We know that many people have replaced chocolates and flowers with ‘swiping right’ in their search for love.
Most singletons are now on dating apps and research shows that there are around 50 million active users on Tinder alone.
Along with this surge in popularity, there has been an associated sharp increase in the number of crimes relating to online dating. In the last five years, there has been a 2,000% national increase in the number of crimes involving victims who have met their perpetrator on a dating app.
This increase has been mirrored in Avon and Somerset with 20 crimes associated with Tinder and Grindr reported in in 2014/15, compared to 66 reported in 2015/16. One of the most prevalent crimes committed after meeting online are sexual offences.
To coincide with the festive dating period we’ve launched a new campaign reminding people to ask the right questions when online dating, to ‘get to know the person, not the profile’.
On Sunday evening (11/12) Avon and Somerset police joined Tinder to spread the word. Within 24-hours, we had matched with more than 250 people in our force area. Each time we matched, we shared our top tips for online dating.
The feedback we’ve had so far has been overwhelmingly positive with both men and women showing their support for our campaign.
At the same time, we’ve also launched our new Snapchat account – aspolice - and have already gained hundreds of friends. Scan the ghostcode below to find us on the app -
Force-lead for Rape and Serious Sexual Offences Chief Inspector Marie Wright said: “We know that most people are looking for love online but many do not fully realise the potential dangers.
“Our message is very simple; ask the right questions to get to know the person, not the profile.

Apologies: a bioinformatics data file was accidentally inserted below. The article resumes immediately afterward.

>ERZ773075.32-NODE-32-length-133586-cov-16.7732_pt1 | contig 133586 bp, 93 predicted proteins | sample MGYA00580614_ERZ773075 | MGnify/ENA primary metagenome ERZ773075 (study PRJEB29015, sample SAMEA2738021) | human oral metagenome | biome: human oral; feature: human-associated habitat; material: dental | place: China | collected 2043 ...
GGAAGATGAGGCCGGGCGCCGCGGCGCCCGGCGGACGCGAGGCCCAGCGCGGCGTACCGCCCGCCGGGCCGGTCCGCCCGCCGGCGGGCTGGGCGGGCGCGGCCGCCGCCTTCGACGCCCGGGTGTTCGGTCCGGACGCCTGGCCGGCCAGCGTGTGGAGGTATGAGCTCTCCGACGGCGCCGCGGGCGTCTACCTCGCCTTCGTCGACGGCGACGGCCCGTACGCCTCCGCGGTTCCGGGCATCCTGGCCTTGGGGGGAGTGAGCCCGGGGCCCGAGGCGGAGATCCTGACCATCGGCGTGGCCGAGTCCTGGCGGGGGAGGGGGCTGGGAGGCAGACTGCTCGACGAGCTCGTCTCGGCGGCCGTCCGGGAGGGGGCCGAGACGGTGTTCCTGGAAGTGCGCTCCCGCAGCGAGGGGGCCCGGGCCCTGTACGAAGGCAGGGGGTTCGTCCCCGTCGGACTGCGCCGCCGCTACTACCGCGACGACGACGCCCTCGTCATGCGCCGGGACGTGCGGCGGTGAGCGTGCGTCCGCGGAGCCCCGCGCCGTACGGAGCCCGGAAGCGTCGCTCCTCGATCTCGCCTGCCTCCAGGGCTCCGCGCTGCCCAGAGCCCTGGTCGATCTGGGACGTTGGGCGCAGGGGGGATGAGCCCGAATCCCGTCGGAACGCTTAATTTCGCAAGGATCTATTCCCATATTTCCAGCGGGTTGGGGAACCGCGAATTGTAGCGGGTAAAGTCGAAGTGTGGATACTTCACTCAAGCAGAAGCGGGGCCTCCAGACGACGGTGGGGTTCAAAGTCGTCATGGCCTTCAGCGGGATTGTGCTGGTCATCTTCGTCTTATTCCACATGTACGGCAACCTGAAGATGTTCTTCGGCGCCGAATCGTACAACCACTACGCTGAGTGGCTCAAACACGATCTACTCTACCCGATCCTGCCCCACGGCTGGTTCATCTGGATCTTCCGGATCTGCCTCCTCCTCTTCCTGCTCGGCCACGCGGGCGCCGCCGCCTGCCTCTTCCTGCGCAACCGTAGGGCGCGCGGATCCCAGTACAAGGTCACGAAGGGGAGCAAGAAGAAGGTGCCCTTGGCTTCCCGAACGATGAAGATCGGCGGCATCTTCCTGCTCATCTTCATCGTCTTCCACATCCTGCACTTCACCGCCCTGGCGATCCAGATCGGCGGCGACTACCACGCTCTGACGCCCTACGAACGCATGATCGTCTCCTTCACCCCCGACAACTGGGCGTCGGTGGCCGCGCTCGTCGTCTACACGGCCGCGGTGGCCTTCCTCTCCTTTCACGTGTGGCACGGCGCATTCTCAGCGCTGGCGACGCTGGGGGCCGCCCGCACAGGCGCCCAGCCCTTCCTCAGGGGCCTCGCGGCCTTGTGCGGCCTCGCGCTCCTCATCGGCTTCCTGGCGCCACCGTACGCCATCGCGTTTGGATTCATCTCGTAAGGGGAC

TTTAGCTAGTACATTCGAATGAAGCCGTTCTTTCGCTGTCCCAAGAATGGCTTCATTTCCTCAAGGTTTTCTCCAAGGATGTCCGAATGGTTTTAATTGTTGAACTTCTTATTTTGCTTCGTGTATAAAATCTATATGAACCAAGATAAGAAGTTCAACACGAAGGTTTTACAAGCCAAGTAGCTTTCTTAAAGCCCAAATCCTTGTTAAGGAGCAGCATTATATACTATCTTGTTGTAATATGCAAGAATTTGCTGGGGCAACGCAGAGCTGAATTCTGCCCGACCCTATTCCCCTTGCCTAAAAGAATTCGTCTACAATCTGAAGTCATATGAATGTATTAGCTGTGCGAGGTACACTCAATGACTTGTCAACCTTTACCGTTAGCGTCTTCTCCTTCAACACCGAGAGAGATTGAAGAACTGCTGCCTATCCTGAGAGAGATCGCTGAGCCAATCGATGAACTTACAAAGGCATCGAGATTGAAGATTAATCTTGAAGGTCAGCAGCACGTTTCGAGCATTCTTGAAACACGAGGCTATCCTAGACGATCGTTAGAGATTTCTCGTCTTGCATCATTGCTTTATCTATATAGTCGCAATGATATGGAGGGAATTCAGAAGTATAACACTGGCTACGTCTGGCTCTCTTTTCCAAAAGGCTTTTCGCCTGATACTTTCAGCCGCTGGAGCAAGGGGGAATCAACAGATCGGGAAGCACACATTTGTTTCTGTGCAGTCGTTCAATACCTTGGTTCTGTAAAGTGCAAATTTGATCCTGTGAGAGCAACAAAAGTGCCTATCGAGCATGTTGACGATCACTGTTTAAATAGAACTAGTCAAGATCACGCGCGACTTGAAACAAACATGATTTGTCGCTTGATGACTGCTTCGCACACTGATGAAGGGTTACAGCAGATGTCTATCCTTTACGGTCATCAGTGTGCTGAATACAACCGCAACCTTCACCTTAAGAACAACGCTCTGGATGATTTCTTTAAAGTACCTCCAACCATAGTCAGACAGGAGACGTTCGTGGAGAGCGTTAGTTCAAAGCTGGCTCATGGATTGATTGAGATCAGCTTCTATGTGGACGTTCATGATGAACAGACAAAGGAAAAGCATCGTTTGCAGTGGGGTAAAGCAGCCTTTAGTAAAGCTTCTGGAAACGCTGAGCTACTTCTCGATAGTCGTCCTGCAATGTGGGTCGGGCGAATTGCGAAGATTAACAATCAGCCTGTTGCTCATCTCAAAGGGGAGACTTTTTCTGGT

“You should try and find out who your potential date is before you decide to meet up. Take simple steps – such as asking for more photos than the ones on their profile, get their full name and find out what they do for a living, so you can do quick online search and check they are who they say they are.
“If the date does go wrong and something happens - we want to know about it. We understand that reporting any crime, particularly a rape or sexual assault, takes a huge amount of courage."
“If you’ve been a victim of crime, no matter what the circumstances were, or who was involved, remember that it wasn’t your fault. We will believe you.”
The questions to ask
• Ask their full name: it’s easy to check people out online and discover if they are who they say they are
• Ask for more photos: to check a profile is authentic
• Ask yourself: if someone sounds too good to be true, they probably are
• Ask a friend: always let someone know where you are going and who you’re meeting
• Ask to meet in public: never in a private or remote location
• Ask for help: if anything bad happens on a date, please get in touch with us and report the crime
Examples of sexual offence cases we have investigated lined to dating apps;
Case study 1: Man charged with rape after meeting a woman on Plenty of Fish
In 2013, we charged a 39-year-old man with rape after he attacked a woman he met online. The pair had met up a couple of times after chatting online. The victim then invited the man to her home.
After talking for a while, the man proceeded to force himself on the woman before raping her.
He was later charged with rape.
Case study 2: Man drugged and sexually assaulted after meeting a man on Grindr
“My life has been ripped apart by this.” Those are the words of a sexual assault survivor who was attacked after meeting a man on the gay dating app Grindr. After meeting at a Bristol city centre hotel, the man was drugged and sexually assaulted. A man was later charged with administering a substance with intent to stupefy/overpower to allow sexual activity and sexual assault.
Avon and Somerset Police and Crime Commissioner Sue Mountstevens said: “Relationships and finding love are human nature and over the years the way in which we do this is changing. Whether online or in person, meeting people and dating, we all want to feel comfortable and be safe."
“I have always been clear there are no excuses for rape and sexual assault. This is a message we have spread far and wide across Avon and Somerset and it’s important this message is shared not only physically in our communities, but also virtually in the places that people are talking.
“I want victims to know that if you have been a victim rape of sexual assault it’s not your fault. When and if you’re ready to report it to the police you will be believed, taken seriously and receive the support you need to cope and recover from your experience.”
To report a crime, call us on 999 or 101 or, for advice and support, click here.